by Charles Lambert
208 pages, Aardvark Bureau
Review by J. S. Colley
Morgan Fletcher is scarred, both emotionally and physically. After his father and mentally unstable mother die, and his sister abandons him, he becomes a self-imposed recluse on the family’s sprawling estate. A benevolent housekeeper, Engel, mysteriously arrives to take care of him and, soon after, stray children begin to appear. First comes five-year-old David and then others, sometimes one at a time, sometimes in groups. Morgan takes the children’s comings and goings in stride, but he occasionally looks askance at them and wonders exactly who they are and where they came from.
When one of the younger children becomes ill, we are introduced to another major character, Dr. Crane. The doctor all but abandons his other patients to provide medical care to the household and companionship to Morgan. He soon procures a room in the vast house. Like Morgan, he is trying to understand how he fits into the world. His innocent curiosity leads him to discover strange, hidden items on the estate.
The first two-thirds of this book had me making notes such as: keeping me deliciously off-kilter; I don’t know what is real and what isn’t. What is the meaning of the strange items the children and Dr. Crane find? Are the children—all of it—a figment of Morgan’s imagination, made manifest in order to help him come to terms with his life, or are they something more sinister? The answer is not what I anticipated.
This is a beautifully written and atmospheric novel. While personal redemption appears to be the underlying theme at the beginning of the story, the narrative shifts focus during the climatic events. If readers approache this novel as a scary, gothic tale, they might be disappointed—although it is that—but, in the end, it takes on a broader symbolic meaning.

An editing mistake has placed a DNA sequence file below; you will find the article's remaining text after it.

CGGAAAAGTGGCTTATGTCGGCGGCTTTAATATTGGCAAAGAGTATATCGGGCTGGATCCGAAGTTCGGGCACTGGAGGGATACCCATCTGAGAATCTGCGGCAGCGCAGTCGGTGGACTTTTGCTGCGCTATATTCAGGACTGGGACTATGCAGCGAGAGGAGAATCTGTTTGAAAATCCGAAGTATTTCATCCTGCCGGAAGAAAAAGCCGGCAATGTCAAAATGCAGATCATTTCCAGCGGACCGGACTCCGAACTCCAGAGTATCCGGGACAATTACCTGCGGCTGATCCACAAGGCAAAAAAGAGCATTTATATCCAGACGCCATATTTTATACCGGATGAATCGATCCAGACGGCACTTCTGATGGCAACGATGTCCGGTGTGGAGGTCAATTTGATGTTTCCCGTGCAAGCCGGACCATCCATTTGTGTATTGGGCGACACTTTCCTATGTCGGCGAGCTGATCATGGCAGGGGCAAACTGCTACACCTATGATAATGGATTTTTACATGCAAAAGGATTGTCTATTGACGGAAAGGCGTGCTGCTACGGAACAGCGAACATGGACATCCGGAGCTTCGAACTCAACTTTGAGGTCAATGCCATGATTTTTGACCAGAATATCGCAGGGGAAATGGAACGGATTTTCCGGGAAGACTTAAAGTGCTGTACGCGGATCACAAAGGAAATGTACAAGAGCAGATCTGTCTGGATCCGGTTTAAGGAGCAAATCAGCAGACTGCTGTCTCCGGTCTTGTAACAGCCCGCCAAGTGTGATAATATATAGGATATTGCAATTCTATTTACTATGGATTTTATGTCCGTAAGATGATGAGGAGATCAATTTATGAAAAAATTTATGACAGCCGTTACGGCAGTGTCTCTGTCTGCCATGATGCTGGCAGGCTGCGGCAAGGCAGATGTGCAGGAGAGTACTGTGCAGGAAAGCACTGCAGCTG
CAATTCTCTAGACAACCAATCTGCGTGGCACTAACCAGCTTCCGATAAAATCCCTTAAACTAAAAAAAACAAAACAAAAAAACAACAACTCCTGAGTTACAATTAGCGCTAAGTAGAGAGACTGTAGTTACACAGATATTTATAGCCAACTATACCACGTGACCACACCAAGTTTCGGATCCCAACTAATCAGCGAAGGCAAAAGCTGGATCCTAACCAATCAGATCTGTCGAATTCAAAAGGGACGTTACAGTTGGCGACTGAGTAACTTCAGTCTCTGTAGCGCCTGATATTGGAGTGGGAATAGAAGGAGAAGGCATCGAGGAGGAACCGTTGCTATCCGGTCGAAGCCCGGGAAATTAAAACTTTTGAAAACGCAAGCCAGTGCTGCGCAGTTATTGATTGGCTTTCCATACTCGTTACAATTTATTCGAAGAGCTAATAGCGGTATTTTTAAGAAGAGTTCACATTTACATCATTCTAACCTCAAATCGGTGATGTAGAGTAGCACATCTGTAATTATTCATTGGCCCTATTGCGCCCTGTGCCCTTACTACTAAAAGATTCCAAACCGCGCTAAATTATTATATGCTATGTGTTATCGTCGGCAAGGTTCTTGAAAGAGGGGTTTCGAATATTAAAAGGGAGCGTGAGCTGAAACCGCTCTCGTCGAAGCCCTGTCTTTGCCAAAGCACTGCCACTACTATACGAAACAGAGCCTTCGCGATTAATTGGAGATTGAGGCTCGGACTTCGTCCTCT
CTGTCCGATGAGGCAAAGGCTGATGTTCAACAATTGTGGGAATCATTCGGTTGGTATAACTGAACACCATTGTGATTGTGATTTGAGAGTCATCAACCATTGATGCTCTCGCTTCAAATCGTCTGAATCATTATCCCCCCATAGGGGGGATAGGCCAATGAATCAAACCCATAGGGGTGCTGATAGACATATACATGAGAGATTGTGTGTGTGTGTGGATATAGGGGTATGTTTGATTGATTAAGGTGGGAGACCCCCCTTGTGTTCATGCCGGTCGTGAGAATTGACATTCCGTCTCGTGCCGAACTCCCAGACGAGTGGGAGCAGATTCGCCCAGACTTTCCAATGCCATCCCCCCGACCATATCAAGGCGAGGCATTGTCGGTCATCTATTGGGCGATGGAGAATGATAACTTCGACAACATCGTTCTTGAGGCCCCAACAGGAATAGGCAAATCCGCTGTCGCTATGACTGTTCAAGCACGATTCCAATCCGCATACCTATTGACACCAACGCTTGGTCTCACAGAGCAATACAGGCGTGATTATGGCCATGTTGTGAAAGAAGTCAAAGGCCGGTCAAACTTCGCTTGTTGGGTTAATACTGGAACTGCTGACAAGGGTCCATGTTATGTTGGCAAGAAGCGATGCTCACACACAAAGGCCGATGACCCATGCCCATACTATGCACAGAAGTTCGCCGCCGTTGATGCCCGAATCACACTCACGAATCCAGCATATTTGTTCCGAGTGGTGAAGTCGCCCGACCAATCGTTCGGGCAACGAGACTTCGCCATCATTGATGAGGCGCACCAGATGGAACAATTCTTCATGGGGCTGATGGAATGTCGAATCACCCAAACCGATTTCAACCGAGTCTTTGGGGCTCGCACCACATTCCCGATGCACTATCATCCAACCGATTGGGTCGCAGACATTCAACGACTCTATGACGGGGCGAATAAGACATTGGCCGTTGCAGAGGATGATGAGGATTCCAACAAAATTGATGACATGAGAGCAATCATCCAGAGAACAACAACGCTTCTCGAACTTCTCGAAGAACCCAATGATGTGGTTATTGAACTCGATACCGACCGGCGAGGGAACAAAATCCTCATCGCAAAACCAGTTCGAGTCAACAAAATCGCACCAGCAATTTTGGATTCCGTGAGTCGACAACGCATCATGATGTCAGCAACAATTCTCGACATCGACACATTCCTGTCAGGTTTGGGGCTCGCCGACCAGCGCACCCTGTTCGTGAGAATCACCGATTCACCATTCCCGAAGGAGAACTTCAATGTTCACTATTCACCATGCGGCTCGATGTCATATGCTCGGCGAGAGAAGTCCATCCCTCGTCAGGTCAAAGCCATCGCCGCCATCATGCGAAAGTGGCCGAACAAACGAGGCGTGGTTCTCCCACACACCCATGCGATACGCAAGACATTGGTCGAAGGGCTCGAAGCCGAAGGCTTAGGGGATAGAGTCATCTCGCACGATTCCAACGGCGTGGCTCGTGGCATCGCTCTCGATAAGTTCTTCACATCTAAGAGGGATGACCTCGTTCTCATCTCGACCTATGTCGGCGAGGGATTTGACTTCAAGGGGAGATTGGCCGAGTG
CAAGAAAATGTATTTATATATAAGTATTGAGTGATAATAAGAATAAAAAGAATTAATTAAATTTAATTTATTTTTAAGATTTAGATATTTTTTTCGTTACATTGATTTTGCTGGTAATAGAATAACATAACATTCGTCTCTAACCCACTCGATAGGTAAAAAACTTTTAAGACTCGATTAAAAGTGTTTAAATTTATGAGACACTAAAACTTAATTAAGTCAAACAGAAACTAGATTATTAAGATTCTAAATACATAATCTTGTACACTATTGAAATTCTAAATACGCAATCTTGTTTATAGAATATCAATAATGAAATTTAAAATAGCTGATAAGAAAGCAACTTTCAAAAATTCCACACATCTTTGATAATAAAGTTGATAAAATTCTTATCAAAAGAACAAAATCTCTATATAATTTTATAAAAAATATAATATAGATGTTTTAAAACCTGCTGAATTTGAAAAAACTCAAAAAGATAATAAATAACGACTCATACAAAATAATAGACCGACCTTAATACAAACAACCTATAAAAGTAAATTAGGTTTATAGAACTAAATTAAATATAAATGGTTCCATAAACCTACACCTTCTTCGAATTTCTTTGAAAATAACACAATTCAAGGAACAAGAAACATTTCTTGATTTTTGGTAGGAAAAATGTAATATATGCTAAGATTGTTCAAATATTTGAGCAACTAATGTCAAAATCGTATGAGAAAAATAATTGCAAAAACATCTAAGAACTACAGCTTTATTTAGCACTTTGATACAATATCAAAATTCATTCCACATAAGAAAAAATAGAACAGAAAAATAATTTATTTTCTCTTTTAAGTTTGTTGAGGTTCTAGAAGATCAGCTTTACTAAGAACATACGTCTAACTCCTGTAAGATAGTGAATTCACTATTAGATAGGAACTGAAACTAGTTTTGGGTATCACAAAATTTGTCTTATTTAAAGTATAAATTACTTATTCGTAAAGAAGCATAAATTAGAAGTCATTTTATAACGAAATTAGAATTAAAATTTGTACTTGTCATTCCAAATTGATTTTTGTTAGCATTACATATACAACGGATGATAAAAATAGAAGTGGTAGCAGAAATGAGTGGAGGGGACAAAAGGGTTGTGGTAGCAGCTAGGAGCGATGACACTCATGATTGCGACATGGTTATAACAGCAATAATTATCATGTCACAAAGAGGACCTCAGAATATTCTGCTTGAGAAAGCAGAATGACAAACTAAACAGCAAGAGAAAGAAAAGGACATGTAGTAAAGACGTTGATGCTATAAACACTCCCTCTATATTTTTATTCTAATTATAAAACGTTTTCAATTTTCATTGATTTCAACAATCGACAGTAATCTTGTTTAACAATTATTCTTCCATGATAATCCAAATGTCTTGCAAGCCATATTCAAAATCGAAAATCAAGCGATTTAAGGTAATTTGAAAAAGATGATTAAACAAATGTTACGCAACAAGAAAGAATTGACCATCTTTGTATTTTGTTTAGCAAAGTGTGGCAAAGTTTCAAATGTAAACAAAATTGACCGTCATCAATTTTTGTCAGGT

As an allegory, The Children’s Home can be interpreted in many different ways, depending on your political and social ideology: is it a treatise on corporations and inherited wealth, or a commentary on how we “grow” our children and send them out into the world, or is it an indictment on how we treat our unborn? Even if we can’t quite put our finger on it, we know that there is evil in the world and this author is attempting to show us just how entrenched it is.
On a more personal level, Morgan must accept his scarred face—not turn away from it—as if he is at fault for the moral failings of those around him: his father, as a collector of wealth and objects; his mother as a self-absorbed narcissist; and his sister for how she controls the old family business.
A few reviewers have noted a dissatisfaction with the ending, perhaps because Morgan’s connection to this greater symbolism is oblique. The reader is left feeling slightly unmoored while contemplating the loose tie between Morgan’s personal, wounded life and the evil that defaces the entire world. But maybe that’s the point—we are all personally, and universally, conduits for what happens in this world, even if we can’t always fathom the connection.
This is one of those novels where I’d love to sit down and have a conversation with the author. As is, if I discussed things in any greater detail, there would be spoilers.